Wednesday, August 29, 2012

Toddler Fun Series: Blowing Pom Poms with a Straw

The number one thing about this activity was discovering the adorable way Rhys says "pom pom". The activity itself was quick and not all that engaging, but guys? My baybee . . . he says "pom pom" cutely.  WIN.

Materials needed: Pom Poms, Straws  (in the craft kit)
Time consumend: About 5 minutes. A minute blowing pom poms around, another minute sorting them by color, the maority of our time was spent putting pom poms back in ziplock bag when finished. THAT actually went over well.  Putting things in bags . . . activity idea . . . hmmm. . .
Todder approval rating: 5 out of 10 stars. It wasn't "bad", just not all that interesting to him.

Monday, August 27, 2012

Toddler Fun Series: Cheerio Threading

Having Rhys thread Cheerios on yarn or pipe cleaners had been on my activity list for a while, and then I found this totally amped up and way cooler Cheerio threading idea.  It went over really well with the little man.

Materials needed: Play doh, dried pasta, Cheerios.  We had everything on hand.
Time consumned:  About 20 minutes. 
Toddler approval rating:  7 out of 10 stars. He liked this one! It didn't hold his attention quite as long as I expected which is why I docked it a few stars, but the twenty minutes he spent were fun for him.

Thursday, August 23, 2012

Toddler Fun Series: Playing Grocery Store

Rhys isn't actually a big fan of real grocery stores . . . he's the only child I've ever known who usually refuses to sit in a cart (even when we offer to let him sit in the big part of the cart!).  He does, however, like carrying things in bags, playing with rewards cards and using his calculator, so in the end this activity was a winner.  I set up a row of empty food boxes along our bench, gave Rhys a storage bin with wheels (it usually holds balls) to use as a cart, and pulled out a calculator (cash register), rewards card (credit card) and reusable grocery bag.  Rhys surprised me by wanting to be the cashier, rather than the shopper.  Other than the part where he tried to charge me $4,444 for some dried beans and crackers, I'd say this game went well.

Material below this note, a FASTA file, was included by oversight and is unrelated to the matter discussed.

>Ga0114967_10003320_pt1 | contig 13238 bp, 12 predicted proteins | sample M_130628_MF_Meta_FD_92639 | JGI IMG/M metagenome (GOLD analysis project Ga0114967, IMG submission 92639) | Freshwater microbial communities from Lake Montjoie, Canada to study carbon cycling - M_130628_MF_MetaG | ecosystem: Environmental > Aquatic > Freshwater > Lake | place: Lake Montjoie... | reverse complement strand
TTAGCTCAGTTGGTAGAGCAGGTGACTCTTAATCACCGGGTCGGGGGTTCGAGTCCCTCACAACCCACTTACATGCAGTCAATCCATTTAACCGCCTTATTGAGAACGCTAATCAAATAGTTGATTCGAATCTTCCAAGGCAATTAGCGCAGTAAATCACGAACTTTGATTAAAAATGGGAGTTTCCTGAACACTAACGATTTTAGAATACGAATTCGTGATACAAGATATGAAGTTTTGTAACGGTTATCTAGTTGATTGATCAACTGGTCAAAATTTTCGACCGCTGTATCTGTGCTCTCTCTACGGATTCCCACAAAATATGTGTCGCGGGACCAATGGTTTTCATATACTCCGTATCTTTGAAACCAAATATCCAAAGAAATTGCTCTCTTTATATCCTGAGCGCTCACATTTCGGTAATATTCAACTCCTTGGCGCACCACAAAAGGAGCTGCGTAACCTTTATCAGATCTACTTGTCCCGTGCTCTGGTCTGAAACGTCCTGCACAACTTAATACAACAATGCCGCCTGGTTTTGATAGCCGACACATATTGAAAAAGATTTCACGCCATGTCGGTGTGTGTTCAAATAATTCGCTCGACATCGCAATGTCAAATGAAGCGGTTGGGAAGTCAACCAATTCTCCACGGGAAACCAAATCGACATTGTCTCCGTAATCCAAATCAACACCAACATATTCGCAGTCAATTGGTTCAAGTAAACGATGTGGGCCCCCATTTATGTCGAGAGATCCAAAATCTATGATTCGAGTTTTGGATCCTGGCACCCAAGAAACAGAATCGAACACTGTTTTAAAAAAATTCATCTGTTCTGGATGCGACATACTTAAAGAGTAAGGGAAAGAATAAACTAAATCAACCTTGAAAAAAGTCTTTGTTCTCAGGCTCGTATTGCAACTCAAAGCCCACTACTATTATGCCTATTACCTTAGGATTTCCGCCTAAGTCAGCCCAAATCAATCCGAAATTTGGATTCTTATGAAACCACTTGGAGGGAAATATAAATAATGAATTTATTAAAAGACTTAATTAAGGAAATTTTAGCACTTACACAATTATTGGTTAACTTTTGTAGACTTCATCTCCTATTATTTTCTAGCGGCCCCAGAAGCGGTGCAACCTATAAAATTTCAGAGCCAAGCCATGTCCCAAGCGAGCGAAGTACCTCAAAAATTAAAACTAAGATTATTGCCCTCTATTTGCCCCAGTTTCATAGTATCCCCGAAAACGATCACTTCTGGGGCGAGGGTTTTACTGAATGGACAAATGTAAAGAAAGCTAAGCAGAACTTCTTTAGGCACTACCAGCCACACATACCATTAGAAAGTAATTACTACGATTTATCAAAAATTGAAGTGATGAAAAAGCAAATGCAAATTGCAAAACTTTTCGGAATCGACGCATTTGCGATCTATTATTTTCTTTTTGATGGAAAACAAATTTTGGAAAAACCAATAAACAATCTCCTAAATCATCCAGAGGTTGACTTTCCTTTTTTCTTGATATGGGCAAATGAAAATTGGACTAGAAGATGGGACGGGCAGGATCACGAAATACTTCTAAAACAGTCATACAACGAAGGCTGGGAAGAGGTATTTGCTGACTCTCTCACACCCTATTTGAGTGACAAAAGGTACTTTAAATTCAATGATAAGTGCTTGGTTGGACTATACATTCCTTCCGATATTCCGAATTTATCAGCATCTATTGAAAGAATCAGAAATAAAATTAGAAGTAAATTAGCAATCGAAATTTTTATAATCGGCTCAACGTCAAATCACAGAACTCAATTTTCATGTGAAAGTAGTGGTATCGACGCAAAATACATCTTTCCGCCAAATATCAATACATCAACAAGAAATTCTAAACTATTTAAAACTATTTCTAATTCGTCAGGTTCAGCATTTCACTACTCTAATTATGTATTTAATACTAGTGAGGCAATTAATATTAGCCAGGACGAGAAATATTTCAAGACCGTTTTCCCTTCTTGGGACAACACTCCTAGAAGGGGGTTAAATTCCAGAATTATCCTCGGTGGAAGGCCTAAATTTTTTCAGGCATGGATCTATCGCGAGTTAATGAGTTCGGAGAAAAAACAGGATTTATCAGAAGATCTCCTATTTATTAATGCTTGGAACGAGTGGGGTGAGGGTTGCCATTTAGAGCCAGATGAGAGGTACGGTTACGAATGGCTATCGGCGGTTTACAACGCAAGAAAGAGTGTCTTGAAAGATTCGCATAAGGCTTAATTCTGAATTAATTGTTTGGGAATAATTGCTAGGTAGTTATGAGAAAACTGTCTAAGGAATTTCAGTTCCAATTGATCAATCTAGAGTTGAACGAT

Materials needed: empty food boxes, rewards card, calculator, reusable shopping bag, something to use as a cart or shopping basket.
Toddler time consumed: about half an hour, encompassing 7 or 8 shopping trips
Toddler approval rating: 8 out of 10 stars

Tuesday, August 21, 2012

Toddler Fun Series: Making Greeting Cards

Rhys' last day of daycare was a week or so ago and in preparation, he made cards for all of his teachers.  I was really surprised by how intently he worked on these, and for how long. This was a huge winner of an activity and I'm so glad . . . it means I'll always be able to come up with a meaningful, adorable card at a moment's notice!
Materials needed: Blank greeting cards (or folded over paper) and decorations.  We used: watercolors, markers and stickers.
Toddler time consumed: 45 minutes for 5 cards, in rotation: First he painted all 5, then he stickered them, then he drew with markers.